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Libspero

Bandstands and free parking

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Town centres should offer an hour's free parking and bring back bandstands to help save Britain's high streets, a Government minister says today.

https://www.telegraph.co.uk/politics/2018/07/07/high-streets-minister-wants-save-town-centres-free-parking-bandstands/

 

My view is that the death of the high street at the hands of local councils is the best thing that has happened to shopping with the possible exception of Amazon.

Having to queue up in stationary traffic as everyone tried to get into town, worrying about getting back to your car in time for the parking meter, not having any other choices..  all resigned to the history books.  The only good thing about high streets was the diversity of shops compared to modern out of town identikit shopping parks.

So why do we have a government department set up especially to try to save them? I think they’ve got it completely arse about face.  Surely far better to make out-of-town centres more accessible to “mom & pop” shops and recreate traditional shopping centres in attractive out of town (and easy to access) locations?

IMHO traditional town centres should be beautified (replace shops with more green space) and converted to decent housing.

Do people agree,  or should we be trying to save the traditional high street?

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No, I think that the death of town centre retail is both inevitable and welcome.

Though I find it deeply ironic that the people who most benefit from it - councils from rates and freeholders from rents - are those doing their level best to kill off these shops by charging at exorbitant levels.

Pubs, cafes, green spaces, cinemas and yes, why not, band stands are all welcome to replace the grubby tat pushers that currently occupy town centres.

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Posted (edited)
10 minutes ago, Libspero said:

https://www.telegraph.co.uk/politics/2018/07/07/high-streets-minister-wants-save-town-centres-free-parking-bandstands/

 

My view is that the death of the high street at the hands of local councils is the best thing that has happened to shopping with the possible exception of Amazon.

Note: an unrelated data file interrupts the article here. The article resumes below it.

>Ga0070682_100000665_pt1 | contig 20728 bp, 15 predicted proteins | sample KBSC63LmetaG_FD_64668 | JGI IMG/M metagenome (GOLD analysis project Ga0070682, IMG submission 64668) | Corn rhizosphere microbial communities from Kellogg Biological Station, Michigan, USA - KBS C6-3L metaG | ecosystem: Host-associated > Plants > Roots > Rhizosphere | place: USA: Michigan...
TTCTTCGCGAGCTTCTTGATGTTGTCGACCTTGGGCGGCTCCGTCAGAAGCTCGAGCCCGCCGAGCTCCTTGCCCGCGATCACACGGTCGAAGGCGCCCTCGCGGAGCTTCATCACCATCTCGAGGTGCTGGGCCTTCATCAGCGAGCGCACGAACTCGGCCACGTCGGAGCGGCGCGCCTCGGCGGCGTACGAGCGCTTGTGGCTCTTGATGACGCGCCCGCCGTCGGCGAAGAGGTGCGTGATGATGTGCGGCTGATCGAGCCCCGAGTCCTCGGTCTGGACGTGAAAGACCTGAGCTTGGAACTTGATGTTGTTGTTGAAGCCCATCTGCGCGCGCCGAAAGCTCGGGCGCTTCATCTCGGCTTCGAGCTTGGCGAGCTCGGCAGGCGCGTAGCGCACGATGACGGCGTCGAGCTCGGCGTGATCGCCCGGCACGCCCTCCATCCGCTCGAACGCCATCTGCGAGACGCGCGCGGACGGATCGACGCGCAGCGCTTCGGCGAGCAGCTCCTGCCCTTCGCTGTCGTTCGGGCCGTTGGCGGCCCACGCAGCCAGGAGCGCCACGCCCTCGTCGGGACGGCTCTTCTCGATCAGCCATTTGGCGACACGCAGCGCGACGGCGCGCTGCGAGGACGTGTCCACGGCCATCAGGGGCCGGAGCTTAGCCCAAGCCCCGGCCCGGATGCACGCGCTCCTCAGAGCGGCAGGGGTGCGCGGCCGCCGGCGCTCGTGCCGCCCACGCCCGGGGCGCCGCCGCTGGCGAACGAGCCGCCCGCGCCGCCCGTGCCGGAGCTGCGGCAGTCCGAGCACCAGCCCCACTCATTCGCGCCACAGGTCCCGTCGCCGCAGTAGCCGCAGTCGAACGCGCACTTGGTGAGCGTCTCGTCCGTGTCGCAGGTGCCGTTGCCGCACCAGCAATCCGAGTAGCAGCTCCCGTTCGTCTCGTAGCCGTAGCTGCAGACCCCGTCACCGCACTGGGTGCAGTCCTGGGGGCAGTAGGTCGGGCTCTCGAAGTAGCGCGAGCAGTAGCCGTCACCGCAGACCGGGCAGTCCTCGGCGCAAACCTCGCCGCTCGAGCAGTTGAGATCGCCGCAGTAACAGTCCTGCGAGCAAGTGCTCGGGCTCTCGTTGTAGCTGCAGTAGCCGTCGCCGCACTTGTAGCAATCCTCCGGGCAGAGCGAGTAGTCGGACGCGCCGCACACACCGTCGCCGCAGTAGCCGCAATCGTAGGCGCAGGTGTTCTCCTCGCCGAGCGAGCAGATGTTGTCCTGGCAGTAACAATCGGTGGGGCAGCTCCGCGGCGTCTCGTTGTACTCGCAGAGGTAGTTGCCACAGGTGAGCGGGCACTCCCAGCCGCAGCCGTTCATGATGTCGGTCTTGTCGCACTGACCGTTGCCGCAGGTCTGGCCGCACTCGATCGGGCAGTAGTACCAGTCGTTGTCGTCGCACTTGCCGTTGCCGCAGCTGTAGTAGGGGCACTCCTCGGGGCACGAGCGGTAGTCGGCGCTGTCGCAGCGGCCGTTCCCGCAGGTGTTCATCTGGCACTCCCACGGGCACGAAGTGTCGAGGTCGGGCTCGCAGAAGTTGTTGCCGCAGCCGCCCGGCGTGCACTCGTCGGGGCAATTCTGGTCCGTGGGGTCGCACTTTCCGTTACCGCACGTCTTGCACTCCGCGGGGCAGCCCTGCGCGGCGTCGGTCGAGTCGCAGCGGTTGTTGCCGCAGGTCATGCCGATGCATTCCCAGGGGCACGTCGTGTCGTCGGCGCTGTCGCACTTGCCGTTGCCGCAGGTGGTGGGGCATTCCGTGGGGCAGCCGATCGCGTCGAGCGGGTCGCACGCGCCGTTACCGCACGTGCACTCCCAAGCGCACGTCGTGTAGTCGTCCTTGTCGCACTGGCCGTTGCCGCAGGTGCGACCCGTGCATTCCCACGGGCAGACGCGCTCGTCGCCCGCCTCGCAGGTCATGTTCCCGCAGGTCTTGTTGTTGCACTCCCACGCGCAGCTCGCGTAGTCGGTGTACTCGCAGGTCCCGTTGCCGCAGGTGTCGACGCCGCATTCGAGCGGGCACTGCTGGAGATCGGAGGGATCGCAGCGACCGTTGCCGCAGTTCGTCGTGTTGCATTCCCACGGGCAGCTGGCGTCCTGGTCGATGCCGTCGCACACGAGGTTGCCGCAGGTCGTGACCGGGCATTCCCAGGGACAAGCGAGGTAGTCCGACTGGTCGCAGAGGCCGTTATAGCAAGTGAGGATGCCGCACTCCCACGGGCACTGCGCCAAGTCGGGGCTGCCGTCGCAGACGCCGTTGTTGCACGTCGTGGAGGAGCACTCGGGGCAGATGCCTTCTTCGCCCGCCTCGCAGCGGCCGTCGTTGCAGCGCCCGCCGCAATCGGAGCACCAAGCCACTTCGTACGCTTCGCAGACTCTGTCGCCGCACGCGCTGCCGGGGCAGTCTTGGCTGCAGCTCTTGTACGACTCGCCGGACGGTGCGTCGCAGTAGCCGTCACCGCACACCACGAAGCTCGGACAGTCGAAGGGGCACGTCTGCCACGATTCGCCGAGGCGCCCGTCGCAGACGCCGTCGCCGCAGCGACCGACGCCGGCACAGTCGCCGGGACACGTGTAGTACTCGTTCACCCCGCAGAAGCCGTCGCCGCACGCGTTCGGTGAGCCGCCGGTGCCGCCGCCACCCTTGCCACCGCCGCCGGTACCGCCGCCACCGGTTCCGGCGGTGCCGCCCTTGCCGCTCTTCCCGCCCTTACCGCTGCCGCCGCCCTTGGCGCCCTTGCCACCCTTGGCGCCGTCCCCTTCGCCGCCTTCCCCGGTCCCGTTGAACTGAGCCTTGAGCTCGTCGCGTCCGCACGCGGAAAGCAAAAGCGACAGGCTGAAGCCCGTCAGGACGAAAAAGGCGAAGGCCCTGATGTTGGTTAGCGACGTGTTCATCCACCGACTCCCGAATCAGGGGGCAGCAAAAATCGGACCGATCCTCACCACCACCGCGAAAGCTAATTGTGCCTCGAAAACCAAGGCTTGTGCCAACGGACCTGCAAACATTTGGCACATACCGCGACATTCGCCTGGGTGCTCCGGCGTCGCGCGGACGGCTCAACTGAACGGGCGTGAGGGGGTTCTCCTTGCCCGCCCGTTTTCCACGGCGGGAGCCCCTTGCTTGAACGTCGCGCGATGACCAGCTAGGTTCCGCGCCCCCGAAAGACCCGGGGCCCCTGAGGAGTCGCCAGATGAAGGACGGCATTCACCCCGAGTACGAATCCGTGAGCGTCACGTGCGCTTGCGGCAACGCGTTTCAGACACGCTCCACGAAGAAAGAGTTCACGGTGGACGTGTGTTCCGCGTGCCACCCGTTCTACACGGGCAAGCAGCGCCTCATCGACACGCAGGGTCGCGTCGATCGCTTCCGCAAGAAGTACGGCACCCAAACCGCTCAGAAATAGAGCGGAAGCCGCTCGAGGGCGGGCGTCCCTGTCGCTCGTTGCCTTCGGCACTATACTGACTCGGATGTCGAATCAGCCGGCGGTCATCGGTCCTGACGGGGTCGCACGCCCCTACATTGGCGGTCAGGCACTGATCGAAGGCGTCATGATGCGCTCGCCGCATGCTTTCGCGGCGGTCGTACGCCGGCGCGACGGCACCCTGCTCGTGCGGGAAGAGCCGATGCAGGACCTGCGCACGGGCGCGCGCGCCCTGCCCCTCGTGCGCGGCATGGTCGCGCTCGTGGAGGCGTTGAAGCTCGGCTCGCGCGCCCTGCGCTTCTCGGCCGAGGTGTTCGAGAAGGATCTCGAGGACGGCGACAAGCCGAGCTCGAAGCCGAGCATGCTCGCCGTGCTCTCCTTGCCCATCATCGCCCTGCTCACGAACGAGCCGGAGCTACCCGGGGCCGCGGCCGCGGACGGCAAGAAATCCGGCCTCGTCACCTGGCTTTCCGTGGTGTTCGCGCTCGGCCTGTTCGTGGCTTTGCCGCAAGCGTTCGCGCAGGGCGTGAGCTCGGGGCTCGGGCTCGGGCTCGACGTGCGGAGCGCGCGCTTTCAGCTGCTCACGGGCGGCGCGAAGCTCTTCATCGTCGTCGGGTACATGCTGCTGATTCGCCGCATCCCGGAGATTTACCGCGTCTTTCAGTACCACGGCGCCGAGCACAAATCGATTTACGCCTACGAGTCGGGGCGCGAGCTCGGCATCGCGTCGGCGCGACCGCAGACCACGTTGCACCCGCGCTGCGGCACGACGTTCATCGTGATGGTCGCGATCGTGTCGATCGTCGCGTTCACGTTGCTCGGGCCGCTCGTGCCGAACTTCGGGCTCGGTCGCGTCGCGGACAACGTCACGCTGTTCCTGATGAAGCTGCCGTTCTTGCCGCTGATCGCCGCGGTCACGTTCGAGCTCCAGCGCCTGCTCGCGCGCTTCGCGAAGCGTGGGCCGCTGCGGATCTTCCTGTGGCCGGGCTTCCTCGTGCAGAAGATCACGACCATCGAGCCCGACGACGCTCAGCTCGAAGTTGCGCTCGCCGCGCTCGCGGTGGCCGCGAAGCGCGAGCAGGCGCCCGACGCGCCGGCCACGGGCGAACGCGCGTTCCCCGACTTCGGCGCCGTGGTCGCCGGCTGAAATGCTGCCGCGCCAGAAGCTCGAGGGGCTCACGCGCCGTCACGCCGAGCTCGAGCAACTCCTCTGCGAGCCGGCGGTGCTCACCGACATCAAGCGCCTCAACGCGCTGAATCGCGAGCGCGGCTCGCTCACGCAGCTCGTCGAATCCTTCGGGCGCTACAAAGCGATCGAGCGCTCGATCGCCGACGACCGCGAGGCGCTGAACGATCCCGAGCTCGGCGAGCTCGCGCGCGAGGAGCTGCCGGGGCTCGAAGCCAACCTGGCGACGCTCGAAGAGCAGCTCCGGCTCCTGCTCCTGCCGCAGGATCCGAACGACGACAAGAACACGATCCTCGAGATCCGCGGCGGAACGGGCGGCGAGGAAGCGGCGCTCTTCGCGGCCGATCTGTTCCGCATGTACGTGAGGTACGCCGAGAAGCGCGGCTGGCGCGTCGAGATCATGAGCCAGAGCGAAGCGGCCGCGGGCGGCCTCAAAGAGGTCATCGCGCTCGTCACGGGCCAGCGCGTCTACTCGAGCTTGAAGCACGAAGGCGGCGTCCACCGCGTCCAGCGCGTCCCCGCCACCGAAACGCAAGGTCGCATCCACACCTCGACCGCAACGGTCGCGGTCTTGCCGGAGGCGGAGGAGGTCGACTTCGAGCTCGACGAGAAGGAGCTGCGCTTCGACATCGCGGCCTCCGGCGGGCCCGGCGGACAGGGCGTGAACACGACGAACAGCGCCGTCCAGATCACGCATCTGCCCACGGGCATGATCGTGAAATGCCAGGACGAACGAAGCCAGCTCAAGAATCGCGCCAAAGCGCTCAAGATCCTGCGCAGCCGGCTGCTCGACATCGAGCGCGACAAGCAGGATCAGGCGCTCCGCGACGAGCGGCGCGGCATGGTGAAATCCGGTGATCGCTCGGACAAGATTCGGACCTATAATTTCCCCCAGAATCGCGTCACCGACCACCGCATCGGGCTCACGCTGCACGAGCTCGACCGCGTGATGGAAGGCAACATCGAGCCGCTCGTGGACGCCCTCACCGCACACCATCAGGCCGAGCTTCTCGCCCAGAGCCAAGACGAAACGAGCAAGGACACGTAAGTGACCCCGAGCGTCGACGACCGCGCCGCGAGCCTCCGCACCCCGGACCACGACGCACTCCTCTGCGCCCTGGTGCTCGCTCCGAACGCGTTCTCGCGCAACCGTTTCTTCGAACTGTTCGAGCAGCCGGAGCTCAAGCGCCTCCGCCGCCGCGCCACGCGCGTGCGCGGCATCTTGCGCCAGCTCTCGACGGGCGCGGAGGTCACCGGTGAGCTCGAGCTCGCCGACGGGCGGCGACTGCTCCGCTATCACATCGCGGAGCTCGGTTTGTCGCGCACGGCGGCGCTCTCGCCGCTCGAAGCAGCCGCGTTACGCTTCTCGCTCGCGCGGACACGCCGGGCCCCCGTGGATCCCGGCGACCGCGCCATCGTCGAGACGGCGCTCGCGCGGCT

Having to queue up in stationary traffic as everyone tried to get into town, worrying about getting back to your car in time for the parking meter, not having any other choices..  all resigned to the history books.  The only good thing about high streets was the diversity of shops compared to modern out of town identikit shopping parks.

So why do we have a government department set up especially to try to save them? I think they’ve got it completely arse about face.  Surely far better to make out-of-town centres more accessible to “mom & pop” shops and recreate traditional shopping centres in attractive out of town (and easy to access) locations?

IMHO traditional town centres should be beautified (replace shops with more green space) and converted to decent housing.

Do people agree,  or should we be trying to save the traditional high street?

Decent housing, office work places, green spaces and shops selling fresh everyday food; bakers, butchers, greengrocers and small hardware. Heck, there might even be a need for a candlestick maker in the near future. Restaurants and cafes. No point having a bandstand as music is usually considered haram.

Edited by Hopeful

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I’ve watched my town centre die once they built a Sainsbury’s on the edge about six years ago. I was amazed that the town centre was still thriving. It was great. Provided businesses and jobs for local people. 

What has killed it is the supermarket. Most spending is day to day stuff, food etc.  The big four/five have killed this dead. Food is also worse as my local town (and every other) was served by the local countryside. I still remember the market gardens scattered all round the edge of town. 

What happened to all the animals too.  The fields were full of cows and sheep until not that long ago.  

The countryside is like a barren wasteland these days. 

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38 minutes ago, One percent said:

I’ve watched my town centre die once they built a Sainsbury’s on the edge about six years ago. I was amazed that the town centre was still thriving. It was great. Provided businesses and jobs for local people. 

What has killed it is the supermarket. Most spending is day to day stuff, food etc.  The big four/five have killed this dead. Food is also worse as my local town (and every other) was served by the local countryside. I still remember the market gardens scattered all round the edge of town.